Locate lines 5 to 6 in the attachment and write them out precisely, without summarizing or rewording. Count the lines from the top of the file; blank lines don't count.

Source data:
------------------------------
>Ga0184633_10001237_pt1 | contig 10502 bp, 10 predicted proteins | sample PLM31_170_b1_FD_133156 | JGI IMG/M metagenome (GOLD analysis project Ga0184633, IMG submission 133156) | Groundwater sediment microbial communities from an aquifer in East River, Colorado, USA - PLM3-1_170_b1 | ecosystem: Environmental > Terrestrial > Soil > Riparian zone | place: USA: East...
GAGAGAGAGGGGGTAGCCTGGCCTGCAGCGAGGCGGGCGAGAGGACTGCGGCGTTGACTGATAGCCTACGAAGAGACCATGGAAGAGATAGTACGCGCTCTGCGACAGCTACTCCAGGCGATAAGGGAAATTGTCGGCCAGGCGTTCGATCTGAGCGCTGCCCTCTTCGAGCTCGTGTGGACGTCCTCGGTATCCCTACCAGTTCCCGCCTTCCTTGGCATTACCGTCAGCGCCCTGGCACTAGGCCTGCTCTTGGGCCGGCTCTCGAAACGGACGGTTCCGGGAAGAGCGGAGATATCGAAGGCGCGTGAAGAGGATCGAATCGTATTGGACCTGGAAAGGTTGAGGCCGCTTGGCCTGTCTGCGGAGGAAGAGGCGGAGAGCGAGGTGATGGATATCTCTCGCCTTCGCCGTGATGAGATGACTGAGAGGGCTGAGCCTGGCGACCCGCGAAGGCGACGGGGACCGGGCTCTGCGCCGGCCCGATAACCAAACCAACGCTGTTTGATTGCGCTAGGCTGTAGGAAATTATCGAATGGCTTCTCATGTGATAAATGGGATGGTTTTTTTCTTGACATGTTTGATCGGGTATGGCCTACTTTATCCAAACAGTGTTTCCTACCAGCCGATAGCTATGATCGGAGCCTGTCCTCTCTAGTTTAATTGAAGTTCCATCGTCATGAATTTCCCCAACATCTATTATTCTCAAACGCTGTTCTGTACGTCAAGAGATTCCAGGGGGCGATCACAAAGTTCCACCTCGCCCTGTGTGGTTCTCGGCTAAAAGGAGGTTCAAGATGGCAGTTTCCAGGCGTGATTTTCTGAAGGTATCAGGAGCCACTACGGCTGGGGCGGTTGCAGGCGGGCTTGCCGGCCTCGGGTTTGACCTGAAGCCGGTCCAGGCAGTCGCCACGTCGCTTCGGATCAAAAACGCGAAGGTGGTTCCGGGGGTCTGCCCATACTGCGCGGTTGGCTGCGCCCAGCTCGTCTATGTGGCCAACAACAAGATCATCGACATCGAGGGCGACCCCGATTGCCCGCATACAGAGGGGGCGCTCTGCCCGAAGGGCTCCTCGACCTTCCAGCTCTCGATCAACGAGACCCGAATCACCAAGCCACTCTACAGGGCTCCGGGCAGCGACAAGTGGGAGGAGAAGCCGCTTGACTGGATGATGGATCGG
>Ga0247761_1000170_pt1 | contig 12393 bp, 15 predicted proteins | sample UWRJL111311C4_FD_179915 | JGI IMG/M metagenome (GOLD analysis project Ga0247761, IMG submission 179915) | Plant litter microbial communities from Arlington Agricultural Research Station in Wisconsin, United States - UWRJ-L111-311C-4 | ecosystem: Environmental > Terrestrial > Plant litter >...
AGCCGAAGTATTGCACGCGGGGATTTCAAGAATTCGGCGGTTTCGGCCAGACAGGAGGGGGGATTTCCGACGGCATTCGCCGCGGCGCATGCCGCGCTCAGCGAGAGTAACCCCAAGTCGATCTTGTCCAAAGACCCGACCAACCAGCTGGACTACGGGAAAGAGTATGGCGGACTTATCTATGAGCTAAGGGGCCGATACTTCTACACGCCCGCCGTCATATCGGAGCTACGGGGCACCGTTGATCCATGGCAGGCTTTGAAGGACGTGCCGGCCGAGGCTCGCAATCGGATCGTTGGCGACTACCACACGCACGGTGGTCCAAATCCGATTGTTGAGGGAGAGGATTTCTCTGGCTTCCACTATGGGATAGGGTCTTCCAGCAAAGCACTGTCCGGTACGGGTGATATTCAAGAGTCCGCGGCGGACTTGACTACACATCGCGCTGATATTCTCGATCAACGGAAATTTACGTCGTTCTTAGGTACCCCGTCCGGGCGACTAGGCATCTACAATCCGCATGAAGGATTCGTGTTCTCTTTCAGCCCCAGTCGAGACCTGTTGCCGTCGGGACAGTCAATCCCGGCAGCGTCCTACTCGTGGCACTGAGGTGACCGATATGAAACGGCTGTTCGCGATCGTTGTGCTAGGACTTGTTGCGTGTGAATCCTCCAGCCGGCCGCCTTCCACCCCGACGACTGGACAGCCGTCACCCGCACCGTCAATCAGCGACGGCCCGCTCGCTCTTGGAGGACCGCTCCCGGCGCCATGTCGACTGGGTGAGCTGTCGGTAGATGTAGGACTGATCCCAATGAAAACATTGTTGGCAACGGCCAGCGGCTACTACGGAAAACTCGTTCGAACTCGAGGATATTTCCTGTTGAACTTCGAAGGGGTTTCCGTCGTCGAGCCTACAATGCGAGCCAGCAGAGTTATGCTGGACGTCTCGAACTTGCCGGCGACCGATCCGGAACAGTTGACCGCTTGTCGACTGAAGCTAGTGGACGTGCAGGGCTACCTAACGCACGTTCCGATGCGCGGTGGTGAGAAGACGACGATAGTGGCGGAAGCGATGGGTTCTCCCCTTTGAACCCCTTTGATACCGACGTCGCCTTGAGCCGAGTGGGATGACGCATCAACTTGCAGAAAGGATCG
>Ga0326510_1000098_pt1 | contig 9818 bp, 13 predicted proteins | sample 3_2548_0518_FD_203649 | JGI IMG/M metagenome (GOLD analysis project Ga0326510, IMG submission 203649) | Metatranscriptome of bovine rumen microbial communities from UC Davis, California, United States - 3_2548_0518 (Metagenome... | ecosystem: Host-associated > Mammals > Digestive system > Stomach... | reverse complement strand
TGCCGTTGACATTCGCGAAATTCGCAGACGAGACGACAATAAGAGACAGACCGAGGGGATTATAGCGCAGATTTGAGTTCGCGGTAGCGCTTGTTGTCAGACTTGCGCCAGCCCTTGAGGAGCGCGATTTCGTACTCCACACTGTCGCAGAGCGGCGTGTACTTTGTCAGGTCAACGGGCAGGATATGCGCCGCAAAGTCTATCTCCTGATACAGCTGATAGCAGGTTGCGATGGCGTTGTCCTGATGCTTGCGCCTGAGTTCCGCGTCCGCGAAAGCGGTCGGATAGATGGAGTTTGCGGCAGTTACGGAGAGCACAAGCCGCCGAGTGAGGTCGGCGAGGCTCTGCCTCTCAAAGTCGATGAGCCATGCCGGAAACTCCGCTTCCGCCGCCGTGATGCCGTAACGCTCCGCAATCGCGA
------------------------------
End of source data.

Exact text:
>Ga0326510_1000098_pt1 | contig 9818 bp, 13 predicted proteins | sample 3_2548_0518_FD_203649 | JGI IMG/M metagenome (GOLD analysis project Ga0326510, IMG submission 203649) | Metatranscriptome of bovine rumen microbial communities from UC Davis, California, United States - 3_2548_0518 (Metagenome... | ecosystem: Host-associated > Mammals > Digestive system > Stomach... | reverse complement strand
TGCCGTTGACATTCGCGAAATTCGCAGACGAGACGACAATAAGAGACAGACCGAGGGGATTATAGCGCAGATTTGAGTTCGCGGTAGCGCTTGTTGTCAGACTTGCGCCAGCCCTTGAGGAGCGCGATTTCGTACTCCACACTGTCGCAGAGCGGCGTGTACTTTGTCAGGTCAACGGGCAGGATATGCGCCGCAAAGTCTATCTCCTGATACAGCTGATAGCAGGTTGCGATGGCGTTGTCCTGATGCTTGCGCCTGAGTTCCGCGTCCGCGAAAGCGGTCGGATAGATGGAGTTTGCGGCAGTTACGGAGAGCACAAGCCGCCGAGTGAGGTCGGCGAGGCTCTGCCTCTCAAAGTCGATGAGCCATGCCGGAAACTCCGCTTCCGCCGCCGTGATGCCGTAACGCTCCGCAATCGCGA